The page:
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Why Are Female Athletes Criticised For Developing a "Masculine" Physique?

In becoming strong and muscular through sport, women prove that anatomy is not destiny, and that gender is not a determinant of ability or power. But society doesn't always see that as a good thing.
July 29, 2016, 3:40pm
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This article originally appeared on VICE Sports UK.

There's a whole host of sexist shit grounded in the notion that a man's role is to protect women. From those blokes who pull out women's chairs for them on First Dates to that joke my dad always tells about polishing his gun when I bring home a boyfriend, the idea of man as the noble protector is a patriarchal trope as old and tired as Arsene Wenger's "I didn't see it" excuse. It's founded on one laughable assumption: that women are weak and fragile beings in need of safeguarding by strong menfolk.


The list of things we need to start doing to dismantle patriarchy is longer than England's first pass under Sam Allardyce, but challenging notions of women's essential frailty is a really important one. Sacking off chivalry is totally crucial – and not just because it's 2016 and tbh there's no need for a man to walk on the traffic side of the pavement to shield you from mud kicked up by donkeys. Saying "no thank you" to gallantry is a big deal because it involves confronting the way in which we assign strength and weaknesses based on gender. By coding strength as a decidedly masculine trait, women can in turn be dismissed for their weakness. While this might seem harmless when it manifests itself as some dude giving up his seat on the bus, it can also present itself as damagingly as failing to entrust a woman with the nuclear launch codes because you think her uterus could foster apocalyptic hysteria.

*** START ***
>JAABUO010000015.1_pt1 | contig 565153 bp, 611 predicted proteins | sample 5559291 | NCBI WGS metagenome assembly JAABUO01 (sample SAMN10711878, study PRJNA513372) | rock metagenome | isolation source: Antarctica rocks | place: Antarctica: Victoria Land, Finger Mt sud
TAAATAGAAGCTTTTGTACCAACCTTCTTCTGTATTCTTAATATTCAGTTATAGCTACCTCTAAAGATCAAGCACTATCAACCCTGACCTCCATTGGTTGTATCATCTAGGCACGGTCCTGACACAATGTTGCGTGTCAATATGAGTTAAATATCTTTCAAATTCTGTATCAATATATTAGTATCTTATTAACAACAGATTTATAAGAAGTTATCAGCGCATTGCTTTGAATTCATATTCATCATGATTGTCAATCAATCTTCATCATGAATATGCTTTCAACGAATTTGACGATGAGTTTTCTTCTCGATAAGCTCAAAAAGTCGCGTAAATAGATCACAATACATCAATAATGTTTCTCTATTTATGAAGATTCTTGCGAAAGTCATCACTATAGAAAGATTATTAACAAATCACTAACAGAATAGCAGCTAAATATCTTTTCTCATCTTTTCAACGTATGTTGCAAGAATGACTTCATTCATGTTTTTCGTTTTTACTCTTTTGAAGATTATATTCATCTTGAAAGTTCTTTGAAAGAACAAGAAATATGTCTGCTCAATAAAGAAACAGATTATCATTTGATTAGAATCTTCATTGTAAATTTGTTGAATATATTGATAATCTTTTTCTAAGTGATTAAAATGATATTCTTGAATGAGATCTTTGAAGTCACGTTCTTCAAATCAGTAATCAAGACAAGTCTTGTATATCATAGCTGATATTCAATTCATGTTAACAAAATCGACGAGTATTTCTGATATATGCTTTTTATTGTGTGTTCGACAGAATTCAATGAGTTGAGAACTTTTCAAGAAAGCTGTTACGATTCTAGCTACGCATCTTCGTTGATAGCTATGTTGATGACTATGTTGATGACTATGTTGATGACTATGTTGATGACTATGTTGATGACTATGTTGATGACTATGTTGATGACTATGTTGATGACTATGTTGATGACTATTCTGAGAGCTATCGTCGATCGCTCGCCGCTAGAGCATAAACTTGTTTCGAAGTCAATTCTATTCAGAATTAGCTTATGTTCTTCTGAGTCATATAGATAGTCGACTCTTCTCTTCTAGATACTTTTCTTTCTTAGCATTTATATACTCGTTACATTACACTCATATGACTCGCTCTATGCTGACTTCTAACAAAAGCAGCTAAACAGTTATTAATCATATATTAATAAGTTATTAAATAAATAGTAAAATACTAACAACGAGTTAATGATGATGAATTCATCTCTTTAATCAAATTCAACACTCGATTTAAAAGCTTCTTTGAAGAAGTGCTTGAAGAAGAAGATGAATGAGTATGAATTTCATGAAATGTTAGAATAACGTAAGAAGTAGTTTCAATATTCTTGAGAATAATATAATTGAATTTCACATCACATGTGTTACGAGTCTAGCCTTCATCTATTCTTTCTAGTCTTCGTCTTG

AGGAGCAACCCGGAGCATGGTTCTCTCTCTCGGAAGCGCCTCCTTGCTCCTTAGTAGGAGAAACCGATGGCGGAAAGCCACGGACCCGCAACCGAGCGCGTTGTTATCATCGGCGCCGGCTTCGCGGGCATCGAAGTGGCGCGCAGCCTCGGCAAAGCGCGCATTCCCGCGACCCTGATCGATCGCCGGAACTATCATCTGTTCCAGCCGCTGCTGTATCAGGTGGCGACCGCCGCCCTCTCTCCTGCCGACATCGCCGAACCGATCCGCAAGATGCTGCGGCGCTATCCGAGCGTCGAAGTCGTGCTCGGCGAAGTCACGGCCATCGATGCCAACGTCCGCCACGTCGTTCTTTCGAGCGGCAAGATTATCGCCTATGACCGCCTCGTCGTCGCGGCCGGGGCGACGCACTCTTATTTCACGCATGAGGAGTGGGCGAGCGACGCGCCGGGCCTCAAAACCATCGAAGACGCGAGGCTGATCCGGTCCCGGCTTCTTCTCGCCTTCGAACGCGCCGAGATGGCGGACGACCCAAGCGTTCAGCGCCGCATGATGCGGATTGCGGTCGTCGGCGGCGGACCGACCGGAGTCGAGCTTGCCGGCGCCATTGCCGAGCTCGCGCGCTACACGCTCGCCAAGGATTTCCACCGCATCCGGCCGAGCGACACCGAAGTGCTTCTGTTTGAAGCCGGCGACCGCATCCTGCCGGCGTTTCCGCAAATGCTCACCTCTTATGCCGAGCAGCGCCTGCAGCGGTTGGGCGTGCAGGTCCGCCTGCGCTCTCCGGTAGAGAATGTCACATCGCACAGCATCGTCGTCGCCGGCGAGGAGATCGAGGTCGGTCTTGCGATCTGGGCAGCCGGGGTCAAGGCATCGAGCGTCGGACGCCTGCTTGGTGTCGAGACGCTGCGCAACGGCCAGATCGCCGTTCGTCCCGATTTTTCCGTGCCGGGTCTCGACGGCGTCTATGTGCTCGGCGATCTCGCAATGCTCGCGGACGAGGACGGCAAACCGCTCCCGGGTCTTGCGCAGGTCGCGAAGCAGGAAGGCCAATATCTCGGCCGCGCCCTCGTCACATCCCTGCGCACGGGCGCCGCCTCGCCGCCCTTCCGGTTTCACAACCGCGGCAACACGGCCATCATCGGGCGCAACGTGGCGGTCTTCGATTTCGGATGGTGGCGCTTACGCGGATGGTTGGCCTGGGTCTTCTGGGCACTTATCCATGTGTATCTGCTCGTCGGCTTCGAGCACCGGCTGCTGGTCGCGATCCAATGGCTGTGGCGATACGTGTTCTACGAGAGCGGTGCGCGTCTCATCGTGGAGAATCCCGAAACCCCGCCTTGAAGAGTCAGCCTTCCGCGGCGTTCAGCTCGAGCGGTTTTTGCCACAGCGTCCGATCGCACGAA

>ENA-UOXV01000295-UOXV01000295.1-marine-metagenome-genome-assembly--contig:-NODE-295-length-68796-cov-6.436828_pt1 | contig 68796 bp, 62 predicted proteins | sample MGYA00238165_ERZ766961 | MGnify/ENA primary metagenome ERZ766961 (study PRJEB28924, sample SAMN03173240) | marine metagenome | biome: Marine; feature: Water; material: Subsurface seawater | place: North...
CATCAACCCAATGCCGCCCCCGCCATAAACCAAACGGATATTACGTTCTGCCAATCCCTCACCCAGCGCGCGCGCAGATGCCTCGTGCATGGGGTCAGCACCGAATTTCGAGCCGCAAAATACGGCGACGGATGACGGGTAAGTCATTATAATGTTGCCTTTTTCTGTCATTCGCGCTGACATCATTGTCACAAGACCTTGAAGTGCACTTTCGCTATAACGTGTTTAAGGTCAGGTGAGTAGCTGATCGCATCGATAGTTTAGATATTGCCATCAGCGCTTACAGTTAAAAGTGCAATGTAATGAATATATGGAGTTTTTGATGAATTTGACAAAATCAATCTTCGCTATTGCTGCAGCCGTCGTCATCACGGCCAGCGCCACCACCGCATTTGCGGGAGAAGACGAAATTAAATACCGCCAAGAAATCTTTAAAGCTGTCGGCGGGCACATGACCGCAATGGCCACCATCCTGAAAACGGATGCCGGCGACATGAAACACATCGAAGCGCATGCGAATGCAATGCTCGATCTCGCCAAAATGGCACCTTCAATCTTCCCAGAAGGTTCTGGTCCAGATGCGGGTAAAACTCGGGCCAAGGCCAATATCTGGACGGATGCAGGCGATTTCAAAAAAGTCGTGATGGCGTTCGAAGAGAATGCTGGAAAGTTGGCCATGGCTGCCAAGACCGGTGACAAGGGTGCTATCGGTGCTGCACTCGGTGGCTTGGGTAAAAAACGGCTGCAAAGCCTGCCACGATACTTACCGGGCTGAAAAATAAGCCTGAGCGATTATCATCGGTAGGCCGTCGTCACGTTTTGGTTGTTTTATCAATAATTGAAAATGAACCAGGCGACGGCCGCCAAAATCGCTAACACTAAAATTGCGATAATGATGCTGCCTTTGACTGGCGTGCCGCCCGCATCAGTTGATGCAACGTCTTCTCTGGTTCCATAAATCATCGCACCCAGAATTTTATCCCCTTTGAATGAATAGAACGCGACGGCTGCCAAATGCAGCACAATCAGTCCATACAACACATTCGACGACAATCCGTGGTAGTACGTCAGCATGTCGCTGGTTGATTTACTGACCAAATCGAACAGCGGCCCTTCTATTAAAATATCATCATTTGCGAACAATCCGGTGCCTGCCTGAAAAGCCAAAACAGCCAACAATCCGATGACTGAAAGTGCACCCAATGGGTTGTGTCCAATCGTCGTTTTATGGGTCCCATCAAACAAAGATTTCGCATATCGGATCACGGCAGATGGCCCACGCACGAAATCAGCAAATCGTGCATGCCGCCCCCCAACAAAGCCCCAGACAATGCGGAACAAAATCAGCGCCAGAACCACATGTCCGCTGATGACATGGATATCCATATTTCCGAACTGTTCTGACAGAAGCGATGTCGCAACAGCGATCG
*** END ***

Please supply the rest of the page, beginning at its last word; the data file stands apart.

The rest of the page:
The prevalent and pervasive notion of female frailty takes on a physical manifestation in the type of bodies we assign as 'feminine' and those we code as 'masculine'. The ideal woman is gentle and slight, defined by comparison to the hunk of hegemonic masculinity that exists to protect her. Female strength is scary, because it challenges the notion that women need men to protect them. Once you remove that dependency, you take away some of the power men have as the natural leaders, protectors, and owners of women.

Like Serena Williams, Jessica Ennis-Hill has been criticised for her "masculine" physique // PA Images

The sports that are coded as 'appropriately female' correspond closely to the kinds of bodies that they build. If you don't believe me, please consult Tory blert Helen Grant on how the key to widening women's participation in sport is to provide "what women want". Much like the trashy turn-of-the-millennium movie of the same name, "what women want" is apparently reductionist tropes of femininity in the form of cheerleading or some other lady-sport where you can burn calories without worrying about whether you still look fuckable or not. It's super easy to accept a female athlete who excels in a sport that builds an acceptably feminine figure, like gymnastics or figure skating. On the other hand, women who defy femininity in their athleticism seem far less palatable to the kind of cockwombles who trash Serena Williams, Rebecca Addlington or Jessica Ennis-Hill for the way they look. Society still sees strong and muscular women as somehow unnatural for daring to inhabit a body that is coded as masculine.

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A few months ago, I got into the kind of self-hating Instagram stalk where you get 75 weeks deep into photos of your high-school boyfriend with his wife and child. In the process, I found Daisy, an old school friend who I knew battled with an eating disorder for most of her formative years. I had started pounding non-prescription laxatives around the same age, so between starving ourselves and exercising obsessively, we had a lot in common. Hence my surprise when I came across videos of Daisy squatting 120kg and showing an incredibly built body on her Instagram.

Daisy at work

When I asked what prompted such a huge change, she told me that weightlifting had "completely cured her" by teaching her to relish getting bigger because it meant she was becoming stronger. In fostering a body type that diverges from the ideal of fragile femininity, Daisy told me she felt "empowered" through realising her own strength; this started to emerge as a theme throughout my conversations with women who are heavily involved in the kinds of sports that build 'unfeminine' figures.